Another extension for the ISI chief

We in Pakistan are made to believe that the army is the only remaining institution of the state.


Ayesha Siddiqa March 12, 2011

Another general gets an extension and most of the media scrambles to justify the move. It was comical listening to alleged experts argue on the basis of their scant knowledge of military strategy, justifying General Ahmed Shuja Pasha’s extension as necessary for continuity of purpose and operations in times of war. Eventually, the case will be justified in the eyes of the general public through the army of defence analysts that the various organisations of the military seem to have created. Perhaps the most honest comment was Lt General (retd) Asad Durrani’s, who was of the view that the decision may be difficult to defend.

The decision is being justified on the grounds of the extension being crucial to making gains in the war on terror. Pasha’s continuation is critical because he has the confidence of both his own boss and the Americans. Changing command during a war is theoretically considered detrimental to the success of operations. But then what happens the day after Pasha’s lease of life expires? This is not a regular conventional war that the Pakistan military has trained for. We have limited endurance and can fight conventional wars that are no more than a week or 10 days. The war on terror is a protracted affair that will probably go beyond 2013. It is not a fast-paced war which is about to come to a close so that the Kayani-Pasha duo are vital for some grand finale. There are other equally well-trained officers in the army who ought to get a chance to prove their war-management skills.

A friend compared the situation created by to the extension of one man in the army with the blockage of a water pipe. One extension tends to create a major block for a large number of officers. Consequently, either the pipe goes bust or it begins to leak in unimagined directions. Already, General Kayani’s extension has written off the future of about 24 senior generals who might have had dreamt of becoming the service chief. Once you become a one-star, the effort is to be able to make it to the ultimate position of power in the organisation. Surely, promotion within the army is a tricky business and anything can go wrong at any time. By the time an officer becomes a three-star he is one amongst a team of equals who may get a chance to be considered as trustworthy enough to become the team leader. There are a lot of lobbies at play at the time of the selection for the chief’s position. However, the competition being eroded due to an insider’s manipulation of power makes a lot of people uncomfortable. This also applies now to the coveted position of the chief of ISI.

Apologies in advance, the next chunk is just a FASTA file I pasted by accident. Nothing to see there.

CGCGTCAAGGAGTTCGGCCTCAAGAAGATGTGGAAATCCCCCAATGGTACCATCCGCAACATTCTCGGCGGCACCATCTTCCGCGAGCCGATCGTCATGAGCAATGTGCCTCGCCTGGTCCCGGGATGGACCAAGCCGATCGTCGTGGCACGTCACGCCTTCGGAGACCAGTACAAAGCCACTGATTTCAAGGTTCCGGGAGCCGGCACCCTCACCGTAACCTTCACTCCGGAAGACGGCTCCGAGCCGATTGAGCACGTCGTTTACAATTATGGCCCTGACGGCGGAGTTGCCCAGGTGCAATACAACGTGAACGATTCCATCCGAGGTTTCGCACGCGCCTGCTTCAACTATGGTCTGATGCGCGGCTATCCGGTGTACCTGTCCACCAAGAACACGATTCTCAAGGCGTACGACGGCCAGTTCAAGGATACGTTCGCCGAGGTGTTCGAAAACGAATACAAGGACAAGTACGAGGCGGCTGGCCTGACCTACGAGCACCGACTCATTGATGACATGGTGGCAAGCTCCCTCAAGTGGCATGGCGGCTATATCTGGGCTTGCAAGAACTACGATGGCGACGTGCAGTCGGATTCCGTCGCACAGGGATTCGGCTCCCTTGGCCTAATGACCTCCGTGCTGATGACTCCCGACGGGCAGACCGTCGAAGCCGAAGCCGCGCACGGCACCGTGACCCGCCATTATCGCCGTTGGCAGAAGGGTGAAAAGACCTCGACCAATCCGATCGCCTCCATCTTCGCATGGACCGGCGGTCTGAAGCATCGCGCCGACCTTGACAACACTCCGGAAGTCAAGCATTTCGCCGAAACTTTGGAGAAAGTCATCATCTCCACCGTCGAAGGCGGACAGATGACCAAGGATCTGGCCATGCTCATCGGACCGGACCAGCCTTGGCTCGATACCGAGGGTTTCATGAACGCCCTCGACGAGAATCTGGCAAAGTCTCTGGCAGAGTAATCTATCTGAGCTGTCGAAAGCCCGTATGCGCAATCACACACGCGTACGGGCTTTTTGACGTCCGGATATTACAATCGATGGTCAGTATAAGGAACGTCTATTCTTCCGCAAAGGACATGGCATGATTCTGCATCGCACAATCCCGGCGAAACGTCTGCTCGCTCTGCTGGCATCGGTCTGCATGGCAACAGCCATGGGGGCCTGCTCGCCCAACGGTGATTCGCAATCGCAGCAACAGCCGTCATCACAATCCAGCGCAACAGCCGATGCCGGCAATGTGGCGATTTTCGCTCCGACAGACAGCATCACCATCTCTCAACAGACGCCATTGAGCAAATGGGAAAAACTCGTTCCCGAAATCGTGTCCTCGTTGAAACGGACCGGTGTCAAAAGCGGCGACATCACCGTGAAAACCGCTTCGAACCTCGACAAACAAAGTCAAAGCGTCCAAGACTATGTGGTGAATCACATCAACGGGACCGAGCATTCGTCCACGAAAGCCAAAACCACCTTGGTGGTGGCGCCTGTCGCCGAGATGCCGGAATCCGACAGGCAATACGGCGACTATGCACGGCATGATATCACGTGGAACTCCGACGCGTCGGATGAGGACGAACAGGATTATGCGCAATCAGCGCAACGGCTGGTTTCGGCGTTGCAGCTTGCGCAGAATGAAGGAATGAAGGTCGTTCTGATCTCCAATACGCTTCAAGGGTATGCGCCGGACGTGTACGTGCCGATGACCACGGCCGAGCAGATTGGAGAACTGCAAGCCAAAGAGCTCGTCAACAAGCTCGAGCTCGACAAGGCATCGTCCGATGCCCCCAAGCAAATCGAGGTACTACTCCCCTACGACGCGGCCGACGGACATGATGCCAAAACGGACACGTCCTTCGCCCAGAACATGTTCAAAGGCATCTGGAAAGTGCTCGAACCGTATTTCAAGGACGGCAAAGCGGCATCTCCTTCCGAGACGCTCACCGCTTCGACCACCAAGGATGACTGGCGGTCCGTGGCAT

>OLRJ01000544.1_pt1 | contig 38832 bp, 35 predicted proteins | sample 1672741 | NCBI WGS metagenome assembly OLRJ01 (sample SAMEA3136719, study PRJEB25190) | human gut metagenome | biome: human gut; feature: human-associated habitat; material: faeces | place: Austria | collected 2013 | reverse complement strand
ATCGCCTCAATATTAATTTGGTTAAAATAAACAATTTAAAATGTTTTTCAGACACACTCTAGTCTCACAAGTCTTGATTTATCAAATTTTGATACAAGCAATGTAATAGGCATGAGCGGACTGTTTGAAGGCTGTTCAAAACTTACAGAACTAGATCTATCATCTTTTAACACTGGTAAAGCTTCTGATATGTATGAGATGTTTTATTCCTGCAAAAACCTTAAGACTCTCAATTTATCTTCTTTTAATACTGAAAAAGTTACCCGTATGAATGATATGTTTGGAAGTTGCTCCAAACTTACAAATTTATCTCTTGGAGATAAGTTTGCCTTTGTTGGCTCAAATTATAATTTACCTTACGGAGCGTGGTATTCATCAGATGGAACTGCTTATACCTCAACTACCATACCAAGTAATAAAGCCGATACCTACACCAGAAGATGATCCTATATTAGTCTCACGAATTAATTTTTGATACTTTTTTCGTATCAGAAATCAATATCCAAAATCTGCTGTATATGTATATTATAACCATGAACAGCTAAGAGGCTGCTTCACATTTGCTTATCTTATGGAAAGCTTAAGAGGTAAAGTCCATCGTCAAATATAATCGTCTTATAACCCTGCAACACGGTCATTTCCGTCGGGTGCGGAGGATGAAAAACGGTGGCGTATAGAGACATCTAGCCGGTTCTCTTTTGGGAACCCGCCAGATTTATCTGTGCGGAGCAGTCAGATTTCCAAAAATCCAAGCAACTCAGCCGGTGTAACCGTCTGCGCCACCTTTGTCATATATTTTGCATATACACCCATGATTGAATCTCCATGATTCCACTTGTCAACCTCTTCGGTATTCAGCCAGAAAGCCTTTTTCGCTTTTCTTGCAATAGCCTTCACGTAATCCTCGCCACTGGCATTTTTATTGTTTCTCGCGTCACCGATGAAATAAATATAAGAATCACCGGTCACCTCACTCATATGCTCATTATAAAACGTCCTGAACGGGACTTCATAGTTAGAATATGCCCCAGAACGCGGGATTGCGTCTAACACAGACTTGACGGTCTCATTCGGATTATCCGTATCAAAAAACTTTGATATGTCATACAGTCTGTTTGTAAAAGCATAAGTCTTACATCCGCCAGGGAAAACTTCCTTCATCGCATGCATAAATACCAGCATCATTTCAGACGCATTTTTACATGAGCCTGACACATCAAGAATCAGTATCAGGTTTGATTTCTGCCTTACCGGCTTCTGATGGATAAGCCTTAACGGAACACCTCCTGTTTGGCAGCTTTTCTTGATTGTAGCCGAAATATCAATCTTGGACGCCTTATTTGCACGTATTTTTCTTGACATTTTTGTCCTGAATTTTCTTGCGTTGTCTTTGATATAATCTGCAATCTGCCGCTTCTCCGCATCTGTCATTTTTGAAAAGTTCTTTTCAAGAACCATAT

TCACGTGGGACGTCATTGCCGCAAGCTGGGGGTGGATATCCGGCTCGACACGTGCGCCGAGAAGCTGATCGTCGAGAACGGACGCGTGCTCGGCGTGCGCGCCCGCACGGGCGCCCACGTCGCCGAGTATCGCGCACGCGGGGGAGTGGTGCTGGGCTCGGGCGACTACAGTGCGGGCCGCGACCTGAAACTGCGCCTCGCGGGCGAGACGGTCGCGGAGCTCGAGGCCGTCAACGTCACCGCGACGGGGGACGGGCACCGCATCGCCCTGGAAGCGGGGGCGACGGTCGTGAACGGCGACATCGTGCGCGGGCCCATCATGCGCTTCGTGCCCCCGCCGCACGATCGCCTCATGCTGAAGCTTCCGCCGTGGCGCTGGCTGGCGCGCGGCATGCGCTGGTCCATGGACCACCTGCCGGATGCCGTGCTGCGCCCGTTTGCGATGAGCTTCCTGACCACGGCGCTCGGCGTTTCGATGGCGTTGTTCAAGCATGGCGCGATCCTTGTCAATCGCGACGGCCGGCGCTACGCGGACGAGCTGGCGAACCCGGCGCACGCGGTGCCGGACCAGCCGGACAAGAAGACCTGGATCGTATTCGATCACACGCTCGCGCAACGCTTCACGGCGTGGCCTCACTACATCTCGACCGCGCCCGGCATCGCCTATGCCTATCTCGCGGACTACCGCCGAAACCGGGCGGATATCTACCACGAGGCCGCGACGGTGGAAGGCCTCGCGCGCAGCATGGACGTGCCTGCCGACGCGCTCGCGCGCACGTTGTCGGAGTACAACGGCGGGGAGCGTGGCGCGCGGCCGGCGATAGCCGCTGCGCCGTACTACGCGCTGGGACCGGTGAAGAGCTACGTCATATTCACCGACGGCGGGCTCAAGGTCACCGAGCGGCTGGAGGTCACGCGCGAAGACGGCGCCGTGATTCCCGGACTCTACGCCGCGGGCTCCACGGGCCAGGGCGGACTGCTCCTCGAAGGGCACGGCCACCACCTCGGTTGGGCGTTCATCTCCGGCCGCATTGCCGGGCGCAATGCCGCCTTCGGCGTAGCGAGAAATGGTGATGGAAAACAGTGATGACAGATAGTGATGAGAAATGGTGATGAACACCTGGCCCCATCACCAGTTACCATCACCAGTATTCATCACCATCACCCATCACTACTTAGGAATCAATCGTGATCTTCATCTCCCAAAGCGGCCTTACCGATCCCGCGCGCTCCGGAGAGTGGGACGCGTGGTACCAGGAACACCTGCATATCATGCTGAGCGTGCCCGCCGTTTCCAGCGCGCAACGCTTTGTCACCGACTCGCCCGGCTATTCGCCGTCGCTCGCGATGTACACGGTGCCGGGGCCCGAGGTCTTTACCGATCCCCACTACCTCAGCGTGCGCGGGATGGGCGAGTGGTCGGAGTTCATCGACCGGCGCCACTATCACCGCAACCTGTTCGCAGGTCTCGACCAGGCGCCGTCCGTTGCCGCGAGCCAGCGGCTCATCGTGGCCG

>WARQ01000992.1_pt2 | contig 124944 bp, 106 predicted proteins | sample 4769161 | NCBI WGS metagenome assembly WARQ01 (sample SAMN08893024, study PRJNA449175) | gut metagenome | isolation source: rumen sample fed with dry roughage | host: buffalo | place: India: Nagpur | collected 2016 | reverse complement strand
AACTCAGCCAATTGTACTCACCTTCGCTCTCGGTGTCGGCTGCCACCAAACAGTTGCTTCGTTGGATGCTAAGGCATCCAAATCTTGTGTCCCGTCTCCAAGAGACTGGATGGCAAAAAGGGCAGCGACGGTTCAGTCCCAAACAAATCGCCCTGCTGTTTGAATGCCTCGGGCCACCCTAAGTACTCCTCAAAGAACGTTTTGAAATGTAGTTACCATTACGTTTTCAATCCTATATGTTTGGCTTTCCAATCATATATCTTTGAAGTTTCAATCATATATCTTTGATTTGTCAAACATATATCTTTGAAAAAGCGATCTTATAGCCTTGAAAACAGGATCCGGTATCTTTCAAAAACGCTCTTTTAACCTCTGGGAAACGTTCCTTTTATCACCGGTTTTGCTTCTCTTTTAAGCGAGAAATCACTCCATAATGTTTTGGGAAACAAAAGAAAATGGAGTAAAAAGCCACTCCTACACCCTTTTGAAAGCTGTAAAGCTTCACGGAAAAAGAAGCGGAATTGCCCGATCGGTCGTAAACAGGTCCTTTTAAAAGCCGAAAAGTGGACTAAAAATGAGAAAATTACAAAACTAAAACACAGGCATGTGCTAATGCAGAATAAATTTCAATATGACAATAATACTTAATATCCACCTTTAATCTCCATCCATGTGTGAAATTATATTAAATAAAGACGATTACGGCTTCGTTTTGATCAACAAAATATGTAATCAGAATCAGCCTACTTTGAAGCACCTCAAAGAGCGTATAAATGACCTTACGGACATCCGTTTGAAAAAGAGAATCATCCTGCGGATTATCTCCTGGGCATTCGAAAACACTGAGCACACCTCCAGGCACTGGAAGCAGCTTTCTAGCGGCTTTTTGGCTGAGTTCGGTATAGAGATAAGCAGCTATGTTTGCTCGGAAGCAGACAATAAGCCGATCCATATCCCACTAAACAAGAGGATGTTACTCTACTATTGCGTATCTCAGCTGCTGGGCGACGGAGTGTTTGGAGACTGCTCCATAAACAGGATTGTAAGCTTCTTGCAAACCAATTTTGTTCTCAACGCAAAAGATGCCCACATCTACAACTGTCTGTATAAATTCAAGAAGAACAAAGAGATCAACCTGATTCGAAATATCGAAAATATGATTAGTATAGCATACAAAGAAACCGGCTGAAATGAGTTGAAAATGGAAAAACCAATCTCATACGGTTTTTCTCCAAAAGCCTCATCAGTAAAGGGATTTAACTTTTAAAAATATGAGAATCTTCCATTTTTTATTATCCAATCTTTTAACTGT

The rule of thumb is that a force that crowds out other forces may actually damage itself as it destroys the capacity of others to perform certain vital functions. This is predatory behaviour which means that those at the helm of affairs are capable of destroying vital capacities due to their inability to look beyond themselves.

We in Pakistan are made to believe that the army is the only remaining institution of the state. By prolonged spells in power, it has managed to crowd out other institutions which could play a role in protecting the country from the existing mess. However, what happens if the most powerful organisation begins to eat itself from within because its members begin to crowd out organisational capacity for personal gains? Since now a lot will depend on how an officer fares with the army chief, his continuation in service will depend on personal loyalty rather than organisational or national interests.

What is even more hazardous is the fact that, at some point, the sewage pipe may just give in, resulting in an awful stench inside the organisation. There have been many occasions in the past when subordinate officers conspired against an unsuspecting superior. Even if senior officers are extremely watchful, it can become very hard to see every conspiracy being hatched. General Ziaul Haq never guessed that someone within the organisation would plan his death nor did Musharraf suspect his organisation would so willingly surrender him to circumstances.

Good organisations make their mark by their ability to create systems. Otherwise, the army will end up with a dangerous witches’ brew.

Published in The Express Tribune, March 13th, 2011.

COMMENTS (78)

humayun | 10 years ago | Reply @Shiekh Hassan: may b u r biggest fool on earth......
Boota Khan | 10 years ago | Reply @Akhtar: .... and leave you and your family at the mercy of the Indian mercenaries. How about it?
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